eight years at the head of the government.
But the question that arises is this: Why such a close following of US
politics when in Cuba there aren't even presidential candidates, there
are no direct elections, there are no journalists digging into the
private lives of the leaders – a very important question when evaluating
their moral and human values?
Why waste hours of radio and TV time if we are convinced that, whether
Trump wins or Clinton wins, the neighbor to the north will continue the
"blockade," the Cuban Adjustment Act, the Guantanamo Naval Base, the
Radio and TV Marti broadcasts, and many more measures as long as Cuba
doesn't respect the right to dissent, to create opposition parties and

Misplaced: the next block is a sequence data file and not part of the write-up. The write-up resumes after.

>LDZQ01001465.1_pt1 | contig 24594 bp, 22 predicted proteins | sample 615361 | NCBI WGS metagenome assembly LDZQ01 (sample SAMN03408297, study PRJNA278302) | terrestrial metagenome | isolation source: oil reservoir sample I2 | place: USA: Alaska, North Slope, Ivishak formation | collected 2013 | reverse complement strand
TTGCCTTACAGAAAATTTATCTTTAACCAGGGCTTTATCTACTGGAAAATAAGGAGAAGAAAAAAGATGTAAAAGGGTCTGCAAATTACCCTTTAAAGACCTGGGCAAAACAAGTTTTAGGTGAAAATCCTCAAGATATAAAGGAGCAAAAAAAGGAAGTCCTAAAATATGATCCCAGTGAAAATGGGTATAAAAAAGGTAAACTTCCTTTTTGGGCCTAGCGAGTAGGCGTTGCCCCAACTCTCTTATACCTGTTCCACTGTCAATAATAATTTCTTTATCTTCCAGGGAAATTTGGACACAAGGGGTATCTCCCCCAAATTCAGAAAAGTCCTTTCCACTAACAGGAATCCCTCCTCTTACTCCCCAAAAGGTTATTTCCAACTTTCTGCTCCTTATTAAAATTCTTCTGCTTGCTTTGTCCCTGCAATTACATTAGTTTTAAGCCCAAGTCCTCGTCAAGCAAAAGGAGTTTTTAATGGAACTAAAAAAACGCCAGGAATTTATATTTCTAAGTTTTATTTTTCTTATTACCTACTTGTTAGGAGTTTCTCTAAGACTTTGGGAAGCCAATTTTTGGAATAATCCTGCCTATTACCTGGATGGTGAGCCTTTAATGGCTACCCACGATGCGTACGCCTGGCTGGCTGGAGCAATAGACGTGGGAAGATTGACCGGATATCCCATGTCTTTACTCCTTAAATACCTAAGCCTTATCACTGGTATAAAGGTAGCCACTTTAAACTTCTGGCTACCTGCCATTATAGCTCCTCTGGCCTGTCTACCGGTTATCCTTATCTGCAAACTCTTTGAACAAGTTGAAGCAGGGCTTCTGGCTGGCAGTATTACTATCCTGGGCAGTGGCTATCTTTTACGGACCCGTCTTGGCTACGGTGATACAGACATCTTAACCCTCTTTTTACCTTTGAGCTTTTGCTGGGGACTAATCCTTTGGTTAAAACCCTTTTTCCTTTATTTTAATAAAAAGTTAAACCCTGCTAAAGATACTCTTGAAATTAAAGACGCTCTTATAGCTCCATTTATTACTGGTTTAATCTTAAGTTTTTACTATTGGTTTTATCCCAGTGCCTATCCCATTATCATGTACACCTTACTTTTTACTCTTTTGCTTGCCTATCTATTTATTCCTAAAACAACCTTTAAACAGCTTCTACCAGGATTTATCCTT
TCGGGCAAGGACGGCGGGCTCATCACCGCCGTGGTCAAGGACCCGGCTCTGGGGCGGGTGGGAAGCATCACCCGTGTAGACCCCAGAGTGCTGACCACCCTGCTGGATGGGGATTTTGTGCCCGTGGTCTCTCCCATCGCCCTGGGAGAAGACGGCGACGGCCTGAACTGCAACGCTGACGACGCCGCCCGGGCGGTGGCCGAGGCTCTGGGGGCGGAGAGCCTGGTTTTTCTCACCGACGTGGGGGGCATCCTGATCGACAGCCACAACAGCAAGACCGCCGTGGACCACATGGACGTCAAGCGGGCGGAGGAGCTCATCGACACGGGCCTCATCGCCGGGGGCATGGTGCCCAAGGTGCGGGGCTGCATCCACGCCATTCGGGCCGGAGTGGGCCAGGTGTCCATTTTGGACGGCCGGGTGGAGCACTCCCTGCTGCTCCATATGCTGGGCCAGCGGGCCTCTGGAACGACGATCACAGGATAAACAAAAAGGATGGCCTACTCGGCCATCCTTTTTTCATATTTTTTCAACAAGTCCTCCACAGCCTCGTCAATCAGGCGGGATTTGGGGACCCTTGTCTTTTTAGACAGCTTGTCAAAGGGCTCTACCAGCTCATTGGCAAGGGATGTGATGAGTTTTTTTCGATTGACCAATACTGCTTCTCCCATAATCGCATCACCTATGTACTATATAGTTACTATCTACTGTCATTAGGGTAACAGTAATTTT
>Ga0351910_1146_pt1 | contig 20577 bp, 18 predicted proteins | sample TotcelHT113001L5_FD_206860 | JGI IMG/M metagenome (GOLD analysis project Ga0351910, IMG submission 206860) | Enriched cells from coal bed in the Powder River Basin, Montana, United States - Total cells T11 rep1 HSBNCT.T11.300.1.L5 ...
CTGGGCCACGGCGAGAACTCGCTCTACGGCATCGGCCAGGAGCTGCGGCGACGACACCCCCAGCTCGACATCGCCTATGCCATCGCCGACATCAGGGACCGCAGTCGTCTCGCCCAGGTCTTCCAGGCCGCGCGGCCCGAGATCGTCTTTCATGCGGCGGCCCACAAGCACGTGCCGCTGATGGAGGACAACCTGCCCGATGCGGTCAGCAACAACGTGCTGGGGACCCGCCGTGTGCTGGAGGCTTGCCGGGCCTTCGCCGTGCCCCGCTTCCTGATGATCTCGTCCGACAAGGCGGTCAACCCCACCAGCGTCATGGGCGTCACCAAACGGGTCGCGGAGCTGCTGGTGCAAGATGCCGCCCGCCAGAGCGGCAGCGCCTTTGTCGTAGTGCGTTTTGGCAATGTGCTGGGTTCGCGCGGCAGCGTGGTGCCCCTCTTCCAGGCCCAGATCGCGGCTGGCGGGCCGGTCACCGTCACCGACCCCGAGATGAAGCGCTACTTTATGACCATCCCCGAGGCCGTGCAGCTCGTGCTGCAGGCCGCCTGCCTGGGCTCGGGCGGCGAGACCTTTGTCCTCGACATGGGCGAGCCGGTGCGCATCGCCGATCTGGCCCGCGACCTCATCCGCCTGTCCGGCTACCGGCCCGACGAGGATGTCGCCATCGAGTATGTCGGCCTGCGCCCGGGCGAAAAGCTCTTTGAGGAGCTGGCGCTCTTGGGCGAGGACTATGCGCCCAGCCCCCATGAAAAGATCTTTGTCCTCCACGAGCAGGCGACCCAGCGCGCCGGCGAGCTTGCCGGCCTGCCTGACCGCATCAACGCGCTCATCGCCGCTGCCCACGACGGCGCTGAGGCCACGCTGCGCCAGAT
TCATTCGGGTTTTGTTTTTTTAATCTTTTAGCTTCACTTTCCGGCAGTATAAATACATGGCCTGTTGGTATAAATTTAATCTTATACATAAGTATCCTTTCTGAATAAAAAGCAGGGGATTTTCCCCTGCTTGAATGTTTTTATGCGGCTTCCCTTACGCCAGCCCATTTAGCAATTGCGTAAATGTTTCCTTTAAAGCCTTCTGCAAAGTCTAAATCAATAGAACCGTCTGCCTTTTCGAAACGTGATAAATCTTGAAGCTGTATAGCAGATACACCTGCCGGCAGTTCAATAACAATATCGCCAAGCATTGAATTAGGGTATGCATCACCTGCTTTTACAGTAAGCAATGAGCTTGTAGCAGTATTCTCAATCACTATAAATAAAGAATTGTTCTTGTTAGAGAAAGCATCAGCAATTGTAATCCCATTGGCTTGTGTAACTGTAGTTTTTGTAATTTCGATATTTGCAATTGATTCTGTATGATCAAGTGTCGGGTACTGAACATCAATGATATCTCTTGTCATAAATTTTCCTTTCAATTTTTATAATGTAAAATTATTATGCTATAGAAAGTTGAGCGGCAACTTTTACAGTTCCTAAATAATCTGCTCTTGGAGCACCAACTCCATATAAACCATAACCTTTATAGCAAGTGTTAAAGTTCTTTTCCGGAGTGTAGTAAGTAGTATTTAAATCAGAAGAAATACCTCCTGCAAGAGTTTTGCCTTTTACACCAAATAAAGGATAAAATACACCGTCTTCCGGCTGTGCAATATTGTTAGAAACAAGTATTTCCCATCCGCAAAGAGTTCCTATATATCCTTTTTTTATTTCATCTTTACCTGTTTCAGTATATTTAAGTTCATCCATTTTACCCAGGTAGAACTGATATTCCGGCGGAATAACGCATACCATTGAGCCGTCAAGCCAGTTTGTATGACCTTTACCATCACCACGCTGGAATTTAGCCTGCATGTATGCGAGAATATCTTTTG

free trade unions, to have direct presidential elections and, above all,
the individual economic empowerment of its citizenry?
A lot of paper and ink has been spent on this side projecting the caged
country of 2030. This Cuban megaproject that predicts so many beautiful
dreams, perhaps lacks, among others, two basic aspects impossible to
evaluate: what percentage of the population living on the island will be
under sixty, and how many young Cubans will have crossed the Florida
Straits by 2030?
I am afraid, because I am not an annexationist*, that what could happen
to us could be what happened to the man at the beginning of this
article. Time will have the last word.
*Translator's note: An "annexationist" in this context, is someone who
wants Cuba to become a part of the United States – a charge frequently
lodged by the government against its opponents.
Source: Elections and the 'Blockade' / 14ymedio, Pedro Armando Junco –
Translating Cuba -